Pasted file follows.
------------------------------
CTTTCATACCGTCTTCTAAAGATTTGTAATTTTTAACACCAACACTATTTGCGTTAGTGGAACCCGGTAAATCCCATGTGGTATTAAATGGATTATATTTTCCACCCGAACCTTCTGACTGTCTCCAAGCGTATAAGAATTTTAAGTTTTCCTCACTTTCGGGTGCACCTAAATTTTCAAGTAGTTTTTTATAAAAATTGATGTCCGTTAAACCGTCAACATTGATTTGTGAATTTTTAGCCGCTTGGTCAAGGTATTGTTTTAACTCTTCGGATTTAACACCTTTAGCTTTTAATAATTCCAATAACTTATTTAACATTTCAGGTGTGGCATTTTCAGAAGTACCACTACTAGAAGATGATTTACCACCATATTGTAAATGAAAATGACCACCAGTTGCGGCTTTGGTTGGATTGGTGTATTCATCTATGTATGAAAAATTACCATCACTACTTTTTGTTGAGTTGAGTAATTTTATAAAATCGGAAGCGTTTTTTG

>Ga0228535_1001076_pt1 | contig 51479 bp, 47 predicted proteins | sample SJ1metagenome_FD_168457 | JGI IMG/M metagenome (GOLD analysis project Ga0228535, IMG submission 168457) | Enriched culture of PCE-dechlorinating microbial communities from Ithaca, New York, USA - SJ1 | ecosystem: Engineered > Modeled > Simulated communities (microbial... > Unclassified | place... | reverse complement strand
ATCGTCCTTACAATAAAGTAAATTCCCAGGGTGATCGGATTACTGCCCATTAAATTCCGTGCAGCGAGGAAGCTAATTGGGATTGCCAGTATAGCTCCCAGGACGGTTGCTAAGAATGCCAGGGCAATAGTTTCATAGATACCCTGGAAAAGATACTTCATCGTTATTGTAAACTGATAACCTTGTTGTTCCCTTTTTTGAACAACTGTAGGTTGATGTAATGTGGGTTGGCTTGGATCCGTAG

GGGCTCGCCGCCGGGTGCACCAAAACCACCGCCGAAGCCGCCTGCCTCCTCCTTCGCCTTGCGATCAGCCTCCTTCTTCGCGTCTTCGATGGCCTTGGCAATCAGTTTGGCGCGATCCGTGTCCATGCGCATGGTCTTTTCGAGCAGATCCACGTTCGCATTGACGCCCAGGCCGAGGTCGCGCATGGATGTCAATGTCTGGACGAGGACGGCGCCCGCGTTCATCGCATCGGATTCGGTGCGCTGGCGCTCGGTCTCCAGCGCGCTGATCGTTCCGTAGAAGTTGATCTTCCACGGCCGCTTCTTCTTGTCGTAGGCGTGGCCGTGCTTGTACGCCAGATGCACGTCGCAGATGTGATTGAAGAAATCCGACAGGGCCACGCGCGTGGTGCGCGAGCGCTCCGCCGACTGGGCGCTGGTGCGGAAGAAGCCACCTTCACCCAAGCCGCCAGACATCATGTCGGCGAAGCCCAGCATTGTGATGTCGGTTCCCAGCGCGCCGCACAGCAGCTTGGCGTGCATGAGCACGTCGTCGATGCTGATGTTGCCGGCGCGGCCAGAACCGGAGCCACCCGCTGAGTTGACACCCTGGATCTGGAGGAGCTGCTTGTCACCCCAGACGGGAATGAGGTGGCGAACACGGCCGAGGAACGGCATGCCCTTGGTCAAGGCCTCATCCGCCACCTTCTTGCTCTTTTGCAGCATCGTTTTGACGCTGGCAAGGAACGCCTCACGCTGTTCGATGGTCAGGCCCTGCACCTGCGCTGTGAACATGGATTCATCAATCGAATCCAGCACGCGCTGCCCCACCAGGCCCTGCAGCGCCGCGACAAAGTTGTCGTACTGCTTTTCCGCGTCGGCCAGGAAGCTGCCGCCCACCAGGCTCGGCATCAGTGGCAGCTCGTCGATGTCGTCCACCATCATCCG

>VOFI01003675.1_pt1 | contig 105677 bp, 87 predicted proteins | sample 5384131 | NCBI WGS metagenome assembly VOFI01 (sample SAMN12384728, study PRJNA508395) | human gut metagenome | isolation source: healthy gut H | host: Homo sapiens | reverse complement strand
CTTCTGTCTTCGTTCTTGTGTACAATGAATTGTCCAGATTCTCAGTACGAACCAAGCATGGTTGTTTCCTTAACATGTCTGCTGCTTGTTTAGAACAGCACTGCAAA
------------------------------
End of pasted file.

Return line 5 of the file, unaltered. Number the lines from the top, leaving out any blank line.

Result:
>VOFI01003675.1_pt1 | contig 105677 bp, 87 predicted proteins | sample 5384131 | NCBI WGS metagenome assembly VOFI01 (sample SAMN12384728, study PRJNA508395) | human gut metagenome | isolation source: healthy gut H | host: Homo sapiens | reverse complement strand